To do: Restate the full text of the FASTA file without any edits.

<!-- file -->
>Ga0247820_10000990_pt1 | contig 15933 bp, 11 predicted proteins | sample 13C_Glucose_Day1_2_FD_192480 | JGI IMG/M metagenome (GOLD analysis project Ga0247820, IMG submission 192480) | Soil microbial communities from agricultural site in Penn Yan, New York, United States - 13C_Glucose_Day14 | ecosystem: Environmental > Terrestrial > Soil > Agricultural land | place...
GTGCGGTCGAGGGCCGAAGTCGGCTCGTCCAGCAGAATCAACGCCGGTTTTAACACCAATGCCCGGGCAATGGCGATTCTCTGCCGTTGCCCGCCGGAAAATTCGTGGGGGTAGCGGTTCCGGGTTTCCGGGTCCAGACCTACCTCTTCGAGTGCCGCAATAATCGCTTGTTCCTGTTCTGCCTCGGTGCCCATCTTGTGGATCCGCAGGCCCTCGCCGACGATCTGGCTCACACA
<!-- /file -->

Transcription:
>Ga0247820_10000990_pt1 | contig 15933 bp, 11 predicted proteins | sample 13C_Glucose_Day1_2_FD_192480 | JGI IMG/M metagenome (GOLD analysis project Ga0247820, IMG submission 192480) | Soil microbial communities from agricultural site in Penn Yan, New York, United States - 13C_Glucose_Day14 | ecosystem: Environmental > Terrestrial > Soil > Agricultural land | place...
GTGCGGTCGAGGGCCGAAGTCGGCTCGTCCAGCAGAATCAACGCCGGTTTTAACACCAATGCCCGGGCAATGGCGATTCTCTGCCGTTGCCCGCCGGAAAATTCGTGGGGGTAGCGGTTCCGGGTTTCCGGGTCCAGACCTACCTCTTCGAGTGCCGCAATAATCGCTTGTTCCTGTTCTGCCTCGGTGCCCATCTTGTGGATCCGCAGGCCCTCGCCGACGATCTGGCTCACACA